Antifragile

Antifragile

Things That Gain From Disorder

Nassim Nicholas Taleb

Summary in 100 words or less

Anything with more upside than downside from random events is antifragile; the reverse is fragile. Fragility is the current property of an object that we can measure; risk is not. Some parts of a system may need to be fragile to make the system antifragile as a result. To become antifragile, create more barbells—be extremely conservative and aggressive simultaneously. Start by decreasing the downside rather than increasing the upside. Speed and growth don’t matter if one negative Black Swan wipes us out. With antifragility, it’s okay not to be smart because we don’t need to be right very often.

Commentary

My Highlights

Wind extinguishes a candle and energizes fire. Likewise with randomness, uncertainty, chaos: you want to use them, not hide from them. You want to be the fire and wish for the wind.

Anything that has more upside than downside from random events (or certain shocks) is antifragile; the reverse is fragile.

Complex systems are weakened, even killed, when deprived of stressors.

Fragility and antifragility are part of the current property of an object, a coffee table, a company, an industry, a country, a political system. We can detect fragility, see it, even in many cases measure it, or at least measure comparative fragility with a small error while comparisons of risk have been (so far) unreliable. You cannot say with any reliability that a certain remote event or shock is more likely than another (unless you enjoy deceiving yourself), but you can state with a lot more confidence that an object or a structure is more fragile than another should a certain event happen.

Less is more and usually more effective.

The Triad classifies items in three columns along the designation: Fragile, Robust, Antifragile. Recall that the fragile wants tranquility, the antifragile grows from disorder, and the robust doesn’t care too much.

Post-traumatic growth, the opposite of post-traumatic stress syndrome, by which people harmed by past events surpass themselves.

How do you innovate? First, try to get in trouble. I mean serious, but not terminal, trouble. I hold—it is beyond speculation, rather a conviction—that innovation and sophistication spark from initial situations of necessity, in ways that go far beyond the satisfaction of such necessity.

This mechanism of overcompensation hides in the most unlikely places. If tired after an intercontinental flight, go to the gym for some exertion instead of resting. Also, it is a well-known trick that if you need something urgently done, give the task to the busiest (or second busiest) person in the office. Most humans manage to squander their free time, as free time makes them dysfunctional, lazy, and unmotivated—the busier they get, the more active they are at other tasks. Overcompensation, here again.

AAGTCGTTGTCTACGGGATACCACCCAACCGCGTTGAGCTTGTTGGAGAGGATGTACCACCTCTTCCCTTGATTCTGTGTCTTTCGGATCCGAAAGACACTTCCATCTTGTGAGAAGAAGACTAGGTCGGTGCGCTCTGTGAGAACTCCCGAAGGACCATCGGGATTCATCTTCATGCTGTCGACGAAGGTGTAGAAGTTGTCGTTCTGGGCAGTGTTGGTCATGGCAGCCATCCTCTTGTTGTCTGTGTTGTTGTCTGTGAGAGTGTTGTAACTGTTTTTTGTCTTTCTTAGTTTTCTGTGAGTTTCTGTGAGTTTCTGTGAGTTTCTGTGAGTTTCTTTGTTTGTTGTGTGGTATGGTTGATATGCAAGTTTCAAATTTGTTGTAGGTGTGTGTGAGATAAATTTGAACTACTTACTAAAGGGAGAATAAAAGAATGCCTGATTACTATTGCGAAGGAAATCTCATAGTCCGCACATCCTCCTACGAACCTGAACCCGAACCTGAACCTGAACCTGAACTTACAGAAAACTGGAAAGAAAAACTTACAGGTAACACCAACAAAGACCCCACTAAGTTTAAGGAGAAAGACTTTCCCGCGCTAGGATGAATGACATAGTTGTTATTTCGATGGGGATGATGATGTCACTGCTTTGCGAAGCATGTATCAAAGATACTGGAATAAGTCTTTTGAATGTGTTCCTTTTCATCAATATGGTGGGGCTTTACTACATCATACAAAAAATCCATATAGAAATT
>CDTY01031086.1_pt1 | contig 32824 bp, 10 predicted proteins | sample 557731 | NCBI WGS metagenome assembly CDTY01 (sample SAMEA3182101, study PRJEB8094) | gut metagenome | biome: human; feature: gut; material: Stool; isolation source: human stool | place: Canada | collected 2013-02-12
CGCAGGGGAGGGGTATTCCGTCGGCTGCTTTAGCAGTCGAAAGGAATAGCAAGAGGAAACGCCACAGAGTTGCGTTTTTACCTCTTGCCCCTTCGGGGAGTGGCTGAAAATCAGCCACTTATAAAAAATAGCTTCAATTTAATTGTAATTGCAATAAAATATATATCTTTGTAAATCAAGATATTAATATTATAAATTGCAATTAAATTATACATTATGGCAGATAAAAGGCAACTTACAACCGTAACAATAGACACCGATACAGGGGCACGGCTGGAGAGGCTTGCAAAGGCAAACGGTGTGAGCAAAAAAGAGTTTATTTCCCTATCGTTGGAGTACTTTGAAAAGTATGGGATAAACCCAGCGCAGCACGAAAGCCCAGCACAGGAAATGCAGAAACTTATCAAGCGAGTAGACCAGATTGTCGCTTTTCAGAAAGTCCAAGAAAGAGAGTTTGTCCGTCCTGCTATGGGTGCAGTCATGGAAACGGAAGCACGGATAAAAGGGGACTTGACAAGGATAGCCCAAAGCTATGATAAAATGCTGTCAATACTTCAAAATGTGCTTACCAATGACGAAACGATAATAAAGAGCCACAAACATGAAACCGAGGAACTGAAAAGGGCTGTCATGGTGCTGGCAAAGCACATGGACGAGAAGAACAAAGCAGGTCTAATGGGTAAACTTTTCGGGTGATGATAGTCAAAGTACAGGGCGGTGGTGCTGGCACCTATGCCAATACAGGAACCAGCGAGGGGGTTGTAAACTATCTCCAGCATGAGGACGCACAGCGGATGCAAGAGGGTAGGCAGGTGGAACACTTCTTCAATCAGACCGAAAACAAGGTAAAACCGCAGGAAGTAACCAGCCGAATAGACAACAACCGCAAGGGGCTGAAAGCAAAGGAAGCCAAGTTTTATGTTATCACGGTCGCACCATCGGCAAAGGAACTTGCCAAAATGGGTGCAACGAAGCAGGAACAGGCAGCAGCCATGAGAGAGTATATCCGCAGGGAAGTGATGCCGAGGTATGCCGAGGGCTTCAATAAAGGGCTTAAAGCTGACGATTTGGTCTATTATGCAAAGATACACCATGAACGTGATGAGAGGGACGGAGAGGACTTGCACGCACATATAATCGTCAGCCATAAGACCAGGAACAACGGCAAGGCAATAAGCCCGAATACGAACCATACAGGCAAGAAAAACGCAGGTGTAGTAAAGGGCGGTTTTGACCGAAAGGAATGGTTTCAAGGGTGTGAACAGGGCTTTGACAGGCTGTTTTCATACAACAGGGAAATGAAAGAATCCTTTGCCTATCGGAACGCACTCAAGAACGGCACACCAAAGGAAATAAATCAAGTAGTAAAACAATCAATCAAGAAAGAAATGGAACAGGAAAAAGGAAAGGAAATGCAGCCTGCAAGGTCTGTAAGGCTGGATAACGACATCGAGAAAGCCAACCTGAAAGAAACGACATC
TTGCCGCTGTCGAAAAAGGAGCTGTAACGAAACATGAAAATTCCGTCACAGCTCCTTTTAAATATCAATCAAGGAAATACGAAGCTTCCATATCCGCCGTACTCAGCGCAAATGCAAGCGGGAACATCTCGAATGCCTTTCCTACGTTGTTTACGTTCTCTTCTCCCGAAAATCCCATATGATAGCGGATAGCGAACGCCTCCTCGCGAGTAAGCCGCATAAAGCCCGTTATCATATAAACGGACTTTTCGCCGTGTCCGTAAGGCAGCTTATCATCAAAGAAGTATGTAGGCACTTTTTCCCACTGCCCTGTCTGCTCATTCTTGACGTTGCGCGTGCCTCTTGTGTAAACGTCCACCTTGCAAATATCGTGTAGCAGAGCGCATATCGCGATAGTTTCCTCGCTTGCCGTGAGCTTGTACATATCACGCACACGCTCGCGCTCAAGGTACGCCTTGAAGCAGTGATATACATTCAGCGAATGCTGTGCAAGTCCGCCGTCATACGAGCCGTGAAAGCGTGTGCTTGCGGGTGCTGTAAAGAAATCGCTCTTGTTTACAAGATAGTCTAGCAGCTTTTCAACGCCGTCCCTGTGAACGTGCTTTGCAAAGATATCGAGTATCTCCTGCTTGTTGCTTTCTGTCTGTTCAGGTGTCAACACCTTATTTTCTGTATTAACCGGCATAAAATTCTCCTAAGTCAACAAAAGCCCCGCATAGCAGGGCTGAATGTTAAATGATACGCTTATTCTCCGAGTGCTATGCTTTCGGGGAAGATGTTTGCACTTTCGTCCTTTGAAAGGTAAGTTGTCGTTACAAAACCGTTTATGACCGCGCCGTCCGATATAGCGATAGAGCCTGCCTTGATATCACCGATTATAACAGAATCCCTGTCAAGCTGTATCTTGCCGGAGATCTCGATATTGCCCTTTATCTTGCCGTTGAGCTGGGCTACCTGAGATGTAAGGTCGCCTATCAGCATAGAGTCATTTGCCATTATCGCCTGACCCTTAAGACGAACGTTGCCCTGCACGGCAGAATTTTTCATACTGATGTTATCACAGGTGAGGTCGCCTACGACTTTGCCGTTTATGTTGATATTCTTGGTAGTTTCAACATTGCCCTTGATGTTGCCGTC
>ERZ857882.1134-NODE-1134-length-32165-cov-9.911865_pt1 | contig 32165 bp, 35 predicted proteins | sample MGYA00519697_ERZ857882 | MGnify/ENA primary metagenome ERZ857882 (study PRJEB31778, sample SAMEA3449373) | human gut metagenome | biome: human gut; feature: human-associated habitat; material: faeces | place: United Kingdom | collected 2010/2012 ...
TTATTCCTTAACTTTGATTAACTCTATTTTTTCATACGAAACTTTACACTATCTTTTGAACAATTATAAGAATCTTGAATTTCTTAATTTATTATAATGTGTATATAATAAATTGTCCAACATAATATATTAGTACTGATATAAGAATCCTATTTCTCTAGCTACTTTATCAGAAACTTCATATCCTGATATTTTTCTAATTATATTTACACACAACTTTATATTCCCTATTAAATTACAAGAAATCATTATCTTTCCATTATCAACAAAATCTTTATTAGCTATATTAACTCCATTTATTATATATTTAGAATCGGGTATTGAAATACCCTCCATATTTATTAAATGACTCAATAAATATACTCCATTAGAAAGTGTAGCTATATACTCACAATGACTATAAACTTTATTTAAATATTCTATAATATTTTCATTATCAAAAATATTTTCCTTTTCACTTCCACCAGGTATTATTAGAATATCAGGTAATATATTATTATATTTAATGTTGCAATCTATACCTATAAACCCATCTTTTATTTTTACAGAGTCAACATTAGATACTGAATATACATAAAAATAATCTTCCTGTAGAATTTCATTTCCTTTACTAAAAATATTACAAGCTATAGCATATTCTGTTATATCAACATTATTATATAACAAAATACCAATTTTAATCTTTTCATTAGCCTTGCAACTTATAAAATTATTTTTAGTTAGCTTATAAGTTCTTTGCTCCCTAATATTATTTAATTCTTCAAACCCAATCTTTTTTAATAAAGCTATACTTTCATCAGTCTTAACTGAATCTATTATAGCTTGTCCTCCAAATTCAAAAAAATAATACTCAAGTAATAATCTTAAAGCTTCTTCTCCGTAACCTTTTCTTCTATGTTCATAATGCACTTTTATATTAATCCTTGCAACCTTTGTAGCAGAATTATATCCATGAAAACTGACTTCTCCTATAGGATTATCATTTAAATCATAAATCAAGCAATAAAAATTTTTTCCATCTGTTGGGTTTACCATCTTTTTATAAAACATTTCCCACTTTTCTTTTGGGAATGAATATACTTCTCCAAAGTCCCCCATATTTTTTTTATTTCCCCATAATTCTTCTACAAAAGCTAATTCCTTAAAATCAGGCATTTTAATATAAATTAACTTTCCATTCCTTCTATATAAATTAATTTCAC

Information is antifragile; it feeds more on attempts to harm it than it does on efforts to promote it. For instance, many wreck their reputations merely by trying to defend it.

When you don’t have debt you don’t care about your reputation in economics circles—and somehow it is only when you don’t care about your reputation that you tend to have a good one. Just as in matters of seduction, people lend the most to those who need them the least.

Humans tend to do better with acute than with chronic stressors, particularly when the former are followed by ample time for recovery, which allows the stressors to do their jobs as messengers.

Some parts on the inside of a system may be required to be fragile in order to make the system antifragile as a result. Or the organism itself might be fragile, but the information encoded in the genes reproducing it will be antifragile. The point is not trivial, as it is behind the logic of evolution.

When you are fragile, you depend on things following the exact planned course, with as little deviation as possible—for deviations are more harmful than helpful. This is why the fragile needs to be very predictive in its approach, and, conversely, predictive systems cause fragility. When you want deviations, and you don’t care about the possible dispersion of outcomes that the future can bring, since most will be helpful, you are antifragile.

The random element in trial and error is not quite random, if it is carried out rationally, using error as a source of information. If every trial provides you with information about what does not work, you start zooming in on a solution—so every attempt becomes more valuable, more like an expense than an error.

My characterization of a loser is someone who, after making a mistake, doesn’t introspect, doesn’t exploit it, feels embarrassed and defensive rather than enriched with a new piece of information, and tries to explain why he made the mistake rather than moving on. These types often consider themselves the “victims” of some large plot, a bad boss, or bad weather.

Heroism and the respect it commands is a form of compensation by society for those who take risks for others. And entrepreneurship is a risky and heroic activity, necessary for growth or even the mere survival of the economy.